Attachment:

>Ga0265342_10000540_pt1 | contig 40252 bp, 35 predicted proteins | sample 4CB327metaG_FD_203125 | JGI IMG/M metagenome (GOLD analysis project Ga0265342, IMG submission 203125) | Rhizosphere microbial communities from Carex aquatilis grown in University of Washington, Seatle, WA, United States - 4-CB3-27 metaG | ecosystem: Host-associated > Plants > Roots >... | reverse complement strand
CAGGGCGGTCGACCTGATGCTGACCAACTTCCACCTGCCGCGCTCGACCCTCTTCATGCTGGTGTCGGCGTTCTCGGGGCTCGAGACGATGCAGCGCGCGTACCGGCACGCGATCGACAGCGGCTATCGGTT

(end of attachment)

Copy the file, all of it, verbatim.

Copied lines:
>Ga0265342_10000540_pt1 | contig 40252 bp, 35 predicted proteins | sample 4CB327metaG_FD_203125 | JGI IMG/M metagenome (GOLD analysis project Ga0265342, IMG submission 203125) | Rhizosphere microbial communities from Carex aquatilis grown in University of Washington, Seatle, WA, United States - 4-CB3-27 metaG | ecosystem: Host-associated > Plants > Roots >... | reverse complement strand
CAGGGCGGTCGACCTGATGCTGACCAACTTCCACCTGCCGCGCTCGACCCTCTTCATGCTGGTGTCGGCGTTCTCGGGGCTCGAGACGATGCAGCGCGCGTACCGGCACGCGATCGACAGCGGCTATCGGTT